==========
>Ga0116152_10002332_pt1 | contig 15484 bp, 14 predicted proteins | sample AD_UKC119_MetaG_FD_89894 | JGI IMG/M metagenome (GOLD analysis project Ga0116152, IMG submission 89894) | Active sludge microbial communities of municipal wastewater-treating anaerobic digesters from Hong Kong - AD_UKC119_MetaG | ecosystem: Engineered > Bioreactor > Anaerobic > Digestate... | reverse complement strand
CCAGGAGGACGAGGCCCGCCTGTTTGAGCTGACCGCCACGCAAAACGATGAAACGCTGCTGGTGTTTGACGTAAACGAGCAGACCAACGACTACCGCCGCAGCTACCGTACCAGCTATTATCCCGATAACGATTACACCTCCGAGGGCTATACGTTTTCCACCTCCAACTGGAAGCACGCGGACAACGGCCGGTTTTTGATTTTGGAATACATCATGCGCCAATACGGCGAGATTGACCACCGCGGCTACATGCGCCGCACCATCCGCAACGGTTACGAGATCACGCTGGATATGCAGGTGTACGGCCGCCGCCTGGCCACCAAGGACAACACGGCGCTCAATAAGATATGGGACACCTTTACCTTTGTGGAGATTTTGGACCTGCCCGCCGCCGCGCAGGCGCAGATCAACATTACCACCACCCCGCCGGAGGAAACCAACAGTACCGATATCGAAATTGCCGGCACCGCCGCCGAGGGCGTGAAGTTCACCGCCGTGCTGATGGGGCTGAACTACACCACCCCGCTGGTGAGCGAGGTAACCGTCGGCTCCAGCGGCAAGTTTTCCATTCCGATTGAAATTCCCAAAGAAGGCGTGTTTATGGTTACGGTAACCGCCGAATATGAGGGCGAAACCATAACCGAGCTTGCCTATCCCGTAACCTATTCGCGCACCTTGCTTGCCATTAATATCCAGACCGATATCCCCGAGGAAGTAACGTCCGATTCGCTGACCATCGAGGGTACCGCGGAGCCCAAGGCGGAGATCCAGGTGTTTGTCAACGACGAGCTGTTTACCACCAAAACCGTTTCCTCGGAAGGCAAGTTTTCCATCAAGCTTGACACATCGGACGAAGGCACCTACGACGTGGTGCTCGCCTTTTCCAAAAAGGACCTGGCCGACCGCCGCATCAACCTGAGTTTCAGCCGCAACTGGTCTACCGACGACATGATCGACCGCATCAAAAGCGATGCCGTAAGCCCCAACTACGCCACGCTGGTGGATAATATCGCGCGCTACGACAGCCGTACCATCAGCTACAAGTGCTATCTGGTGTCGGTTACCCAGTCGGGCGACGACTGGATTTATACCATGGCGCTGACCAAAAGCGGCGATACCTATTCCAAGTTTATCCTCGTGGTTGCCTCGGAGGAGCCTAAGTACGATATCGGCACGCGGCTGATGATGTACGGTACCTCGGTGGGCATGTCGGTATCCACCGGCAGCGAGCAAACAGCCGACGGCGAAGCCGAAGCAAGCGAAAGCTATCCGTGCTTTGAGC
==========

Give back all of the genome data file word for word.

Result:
>Ga0116152_10002332_pt1 | contig 15484 bp, 14 predicted proteins | sample AD_UKC119_MetaG_FD_89894 | JGI IMG/M metagenome (GOLD analysis project Ga0116152, IMG submission 89894) | Active sludge microbial communities of municipal wastewater-treating anaerobic digesters from Hong Kong - AD_UKC119_MetaG | ecosystem: Engineered > Bioreactor > Anaerobic > Digestate... | reverse complement strand
CCAGGAGGACGAGGCCCGCCTGTTTGAGCTGACCGCCACGCAAAACGATGAAACGCTGCTGGTGTTTGACGTAAACGAGCAGACCAACGACTACCGCCGCAGCTACCGTACCAGCTATTATCCCGATAACGATTACACCTCCGAGGGCTATACGTTTTCCACCTCCAACTGGAAGCACGCGGACAACGGCCGGTTTTTGATTTTGGAATACATCATGCGCCAATACGGCGAGATTGACCACCGCGGCTACATGCGCCGCACCATCCGCAACGGTTACGAGATCACGCTGGATATGCAGGTGTACGGCCGCCGCCTGGCCACCAAGGACAACACGGCGCTCAATAAGATATGGGACACCTTTACCTTTGTGGAGATTTTGGACCTGCCCGCCGCCGCGCAGGCGCAGATCAACATTACCACCACCCCGCCGGAGGAAACCAACAGTACCGATATCGAAATTGCCGGCACCGCCGCCGAGGGCGTGAAGTTCACCGCCGTGCTGATGGGGCTGAACTACACCACCCCGCTGGTGAGCGAGGTAACCGTCGGCTCCAGCGGCAAGTTTTCCATTCCGATTGAAATTCCCAAAGAAGGCGTGTTTATGGTTACGGTAACCGCCGAATATGAGGGCGAAACCATAACCGAGCTTGCCTATCCCGTAACCTATTCGCGCACCTTGCTTGCCATTAATATCCAGACCGATATCCCCGAGGAAGTAACGTCCGATTCGCTGACCATCGAGGGTACCGCGGAGCCCAAGGCGGAGATCCAGGTGTTTGTCAACGACGAGCTGTTTACCACCAAAACCGTTTCCTCGGAAGGCAAGTTTTCCATCAAGCTTGACACATCGGACGAAGGCACCTACGACGTGGTGCTCGCCTTTTCCAAAAAGGACCTGGCCGACCGCCGCATCAACCTGAGTTTCAGCCGCAACTGGTCTACCGACGACATGATCGACCGCATCAAAAGCGATGCCGTAAGCCCCAACTACGCCACGCTGGTGGATAATATCGCGCGCTACGACAGCCGTACCATCAGCTACAAGTGCTATCTGGTGTCGGTTACCCAGTCGGGCGACGACTGGATTTATACCATGGCGCTGACCAAAAGCGGCGATACCTATTCCAAGTTTATCCTCGTGGTTGCCTCGGAGGAGCCTAAGTACGATATCGGCACGCGGCTGATGATGTACGGTACCTCGGTGGGCATGTCGGTATCCACCGGCAGCGAGCAAACAGCCGACGGCGAAGCCGAAGCAAGCGAAAGCTATCCGTGCTTTGAGC